Narcolepsy is a neurological sleep disorder that makes it hard to stay awake during the day and asleep at night. Self-care can help.

Living with narcolepsy can affect the quality of your life and your mental health. Treatments are available, but there’s no cure yet.

When it comes to managing your symptoms, you may want to consider natural options, including self-care, alongside professional narcolepsy treatments. These options won’t be a stand-alone solution, but they can support your other efforts.

These tips might be a useful first step in your narcolepsy self-care path:

People with narcolepsy usually experience excessive sleepiness and episodes of involuntary sleep, also known as sleep attacks, throughout the day. These episodes don’t always help you feel rested.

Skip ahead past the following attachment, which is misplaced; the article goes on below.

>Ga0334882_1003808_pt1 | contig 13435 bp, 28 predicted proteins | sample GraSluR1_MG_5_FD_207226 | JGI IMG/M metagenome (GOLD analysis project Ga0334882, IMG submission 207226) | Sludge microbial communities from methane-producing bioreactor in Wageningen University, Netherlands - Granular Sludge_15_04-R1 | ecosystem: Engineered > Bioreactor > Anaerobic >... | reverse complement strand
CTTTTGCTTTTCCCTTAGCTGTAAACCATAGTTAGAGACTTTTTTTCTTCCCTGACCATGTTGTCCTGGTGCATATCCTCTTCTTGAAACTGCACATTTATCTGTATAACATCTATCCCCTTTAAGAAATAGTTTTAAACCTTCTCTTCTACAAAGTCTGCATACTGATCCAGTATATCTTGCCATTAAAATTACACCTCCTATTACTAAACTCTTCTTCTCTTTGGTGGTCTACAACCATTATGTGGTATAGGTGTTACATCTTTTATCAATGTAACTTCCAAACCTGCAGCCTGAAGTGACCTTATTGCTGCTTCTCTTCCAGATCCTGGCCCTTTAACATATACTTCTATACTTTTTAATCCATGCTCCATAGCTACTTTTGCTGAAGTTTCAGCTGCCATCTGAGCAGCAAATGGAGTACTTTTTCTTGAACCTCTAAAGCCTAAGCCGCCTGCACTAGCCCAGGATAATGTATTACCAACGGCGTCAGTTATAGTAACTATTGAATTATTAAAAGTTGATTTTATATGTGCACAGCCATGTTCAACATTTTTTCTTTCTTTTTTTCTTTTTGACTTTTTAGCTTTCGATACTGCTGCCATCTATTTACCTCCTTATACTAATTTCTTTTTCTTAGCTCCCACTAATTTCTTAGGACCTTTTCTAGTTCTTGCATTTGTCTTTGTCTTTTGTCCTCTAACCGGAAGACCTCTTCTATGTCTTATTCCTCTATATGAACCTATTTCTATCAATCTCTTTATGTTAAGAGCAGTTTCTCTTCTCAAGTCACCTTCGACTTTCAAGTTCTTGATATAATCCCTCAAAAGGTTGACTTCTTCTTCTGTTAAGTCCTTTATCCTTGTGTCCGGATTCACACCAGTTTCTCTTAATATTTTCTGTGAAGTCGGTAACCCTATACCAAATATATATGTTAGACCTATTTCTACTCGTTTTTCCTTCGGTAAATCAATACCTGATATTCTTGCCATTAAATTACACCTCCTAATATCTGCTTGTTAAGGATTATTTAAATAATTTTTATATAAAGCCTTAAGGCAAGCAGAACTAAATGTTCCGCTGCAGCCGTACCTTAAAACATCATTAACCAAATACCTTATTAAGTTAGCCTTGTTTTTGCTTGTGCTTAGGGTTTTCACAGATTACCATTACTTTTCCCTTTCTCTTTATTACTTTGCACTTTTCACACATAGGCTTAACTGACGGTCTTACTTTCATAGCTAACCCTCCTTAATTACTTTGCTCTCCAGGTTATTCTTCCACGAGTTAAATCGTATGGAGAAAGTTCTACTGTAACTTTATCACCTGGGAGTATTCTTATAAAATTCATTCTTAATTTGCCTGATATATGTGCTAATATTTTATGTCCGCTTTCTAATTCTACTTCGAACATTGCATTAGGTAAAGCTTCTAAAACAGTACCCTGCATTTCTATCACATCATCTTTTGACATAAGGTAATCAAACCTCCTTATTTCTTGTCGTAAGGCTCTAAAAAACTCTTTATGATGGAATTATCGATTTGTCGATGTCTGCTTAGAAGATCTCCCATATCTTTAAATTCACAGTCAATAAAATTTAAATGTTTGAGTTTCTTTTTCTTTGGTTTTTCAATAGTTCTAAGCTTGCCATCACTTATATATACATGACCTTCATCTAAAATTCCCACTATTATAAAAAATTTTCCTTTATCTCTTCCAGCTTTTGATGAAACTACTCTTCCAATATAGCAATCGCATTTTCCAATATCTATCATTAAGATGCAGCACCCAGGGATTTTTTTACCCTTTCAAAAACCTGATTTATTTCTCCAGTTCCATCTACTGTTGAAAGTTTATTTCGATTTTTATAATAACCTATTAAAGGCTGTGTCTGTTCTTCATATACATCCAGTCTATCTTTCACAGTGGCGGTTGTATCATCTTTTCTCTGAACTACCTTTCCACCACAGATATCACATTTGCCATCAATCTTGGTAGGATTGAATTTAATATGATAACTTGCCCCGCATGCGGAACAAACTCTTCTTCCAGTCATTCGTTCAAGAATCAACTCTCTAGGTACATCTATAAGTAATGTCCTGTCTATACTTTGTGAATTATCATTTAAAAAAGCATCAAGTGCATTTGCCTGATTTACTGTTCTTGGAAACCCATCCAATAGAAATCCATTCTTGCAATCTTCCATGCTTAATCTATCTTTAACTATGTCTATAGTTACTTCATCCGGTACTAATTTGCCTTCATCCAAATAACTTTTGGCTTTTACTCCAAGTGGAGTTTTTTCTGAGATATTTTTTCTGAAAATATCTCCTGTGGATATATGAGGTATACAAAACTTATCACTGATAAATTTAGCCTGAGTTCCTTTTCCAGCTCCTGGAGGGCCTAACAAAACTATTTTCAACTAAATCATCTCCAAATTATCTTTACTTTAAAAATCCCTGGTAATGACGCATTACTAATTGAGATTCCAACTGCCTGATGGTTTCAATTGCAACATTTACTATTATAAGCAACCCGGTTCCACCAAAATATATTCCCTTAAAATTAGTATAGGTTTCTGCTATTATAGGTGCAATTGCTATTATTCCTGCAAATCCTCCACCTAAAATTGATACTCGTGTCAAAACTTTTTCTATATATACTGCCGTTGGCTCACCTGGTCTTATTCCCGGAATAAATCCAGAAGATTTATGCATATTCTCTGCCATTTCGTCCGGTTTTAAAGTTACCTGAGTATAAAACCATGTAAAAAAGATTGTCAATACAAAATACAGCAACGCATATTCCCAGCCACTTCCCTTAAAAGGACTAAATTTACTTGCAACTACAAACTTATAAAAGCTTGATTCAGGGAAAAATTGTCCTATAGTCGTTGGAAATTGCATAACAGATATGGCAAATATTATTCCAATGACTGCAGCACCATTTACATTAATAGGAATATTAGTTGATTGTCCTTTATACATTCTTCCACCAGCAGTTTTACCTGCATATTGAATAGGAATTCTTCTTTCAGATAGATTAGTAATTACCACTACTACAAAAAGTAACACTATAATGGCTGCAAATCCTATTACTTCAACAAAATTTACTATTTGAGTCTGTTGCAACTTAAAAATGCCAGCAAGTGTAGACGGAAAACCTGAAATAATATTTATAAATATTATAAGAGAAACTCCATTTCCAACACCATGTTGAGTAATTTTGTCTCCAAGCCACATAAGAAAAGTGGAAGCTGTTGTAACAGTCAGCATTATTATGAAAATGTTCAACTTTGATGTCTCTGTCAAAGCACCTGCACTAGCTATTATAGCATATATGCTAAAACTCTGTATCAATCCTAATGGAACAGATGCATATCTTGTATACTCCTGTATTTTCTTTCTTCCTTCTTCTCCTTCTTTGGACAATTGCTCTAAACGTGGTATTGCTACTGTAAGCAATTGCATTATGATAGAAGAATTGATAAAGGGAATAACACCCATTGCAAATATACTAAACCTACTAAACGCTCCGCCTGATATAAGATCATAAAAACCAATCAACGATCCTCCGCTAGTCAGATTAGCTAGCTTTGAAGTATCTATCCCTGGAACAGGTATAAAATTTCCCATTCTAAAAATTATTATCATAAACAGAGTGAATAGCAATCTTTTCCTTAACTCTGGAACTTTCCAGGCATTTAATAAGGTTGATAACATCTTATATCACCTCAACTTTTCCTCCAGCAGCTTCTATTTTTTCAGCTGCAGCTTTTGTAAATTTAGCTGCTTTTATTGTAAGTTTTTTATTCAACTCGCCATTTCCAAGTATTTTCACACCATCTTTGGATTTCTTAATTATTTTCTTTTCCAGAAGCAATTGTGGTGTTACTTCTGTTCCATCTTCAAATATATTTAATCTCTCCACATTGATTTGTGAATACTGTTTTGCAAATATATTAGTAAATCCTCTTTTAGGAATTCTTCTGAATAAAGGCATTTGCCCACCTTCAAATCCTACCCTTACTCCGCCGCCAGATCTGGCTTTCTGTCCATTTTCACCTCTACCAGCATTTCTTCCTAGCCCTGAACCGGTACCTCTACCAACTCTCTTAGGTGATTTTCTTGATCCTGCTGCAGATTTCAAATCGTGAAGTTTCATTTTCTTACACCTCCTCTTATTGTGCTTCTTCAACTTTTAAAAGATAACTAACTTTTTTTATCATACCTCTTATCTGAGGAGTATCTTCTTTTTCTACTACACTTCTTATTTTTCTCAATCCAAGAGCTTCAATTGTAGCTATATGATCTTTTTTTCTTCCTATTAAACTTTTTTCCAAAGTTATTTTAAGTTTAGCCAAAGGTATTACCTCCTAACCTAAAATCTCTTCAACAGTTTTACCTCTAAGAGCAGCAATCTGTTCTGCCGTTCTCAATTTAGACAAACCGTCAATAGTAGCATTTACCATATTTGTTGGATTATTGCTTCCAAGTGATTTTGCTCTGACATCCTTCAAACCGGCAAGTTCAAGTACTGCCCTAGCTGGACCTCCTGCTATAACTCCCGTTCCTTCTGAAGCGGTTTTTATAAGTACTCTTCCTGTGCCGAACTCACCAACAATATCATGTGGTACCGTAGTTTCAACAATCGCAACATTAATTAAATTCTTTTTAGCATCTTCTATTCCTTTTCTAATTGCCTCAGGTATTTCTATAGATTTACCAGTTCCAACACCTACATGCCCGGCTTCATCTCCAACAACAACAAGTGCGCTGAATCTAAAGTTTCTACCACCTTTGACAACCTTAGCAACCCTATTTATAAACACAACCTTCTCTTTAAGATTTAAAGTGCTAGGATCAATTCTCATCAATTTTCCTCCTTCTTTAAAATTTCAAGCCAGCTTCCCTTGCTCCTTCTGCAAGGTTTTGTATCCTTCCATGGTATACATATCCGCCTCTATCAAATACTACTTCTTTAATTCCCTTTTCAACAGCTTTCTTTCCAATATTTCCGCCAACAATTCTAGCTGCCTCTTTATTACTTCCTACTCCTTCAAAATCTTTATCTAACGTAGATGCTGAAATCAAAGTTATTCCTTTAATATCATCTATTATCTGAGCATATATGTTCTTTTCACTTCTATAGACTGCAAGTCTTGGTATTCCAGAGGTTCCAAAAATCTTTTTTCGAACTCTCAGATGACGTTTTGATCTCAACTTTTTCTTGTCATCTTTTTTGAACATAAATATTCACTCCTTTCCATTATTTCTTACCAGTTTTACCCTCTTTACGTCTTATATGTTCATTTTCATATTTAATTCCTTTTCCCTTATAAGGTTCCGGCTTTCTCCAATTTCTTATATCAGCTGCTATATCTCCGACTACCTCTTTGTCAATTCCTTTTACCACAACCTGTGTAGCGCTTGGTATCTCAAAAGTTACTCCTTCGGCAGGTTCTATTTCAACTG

When you voluntarily schedule time to sleep throughout the day, however, you may see a reduction in fatigue and sleepiness during the day.

You might want to plan a few short voluntary naps at strategic moments in the day. It’s a good idea to keep these under 20 minutes to avoid drowsiness when you awake You could set a few alarms to make sure you wake up from the nap on time.

Narcolepsy is considered a disability. This means you have certain rights at work, and accommodations may be available to you. This could help you schedule these naps during working hours.

A 2017 study of 42 people with narcolepsy showed that cardio exercise is inversely related to episodes of muscular loss and sleepiness.

In other words, the more cardio you do, the less sleepy you might feel during the day and the less likely you are to experience cataplexy, one of narcolepsy’s common symptoms. Cataplexy is the term used to describe when your muscles go limp or feel weak without warning.

Try to get at least 20 minutes of physical activity every day. It might help to measure your movement with a fitness tracker to try to get your heart to the cardio zone.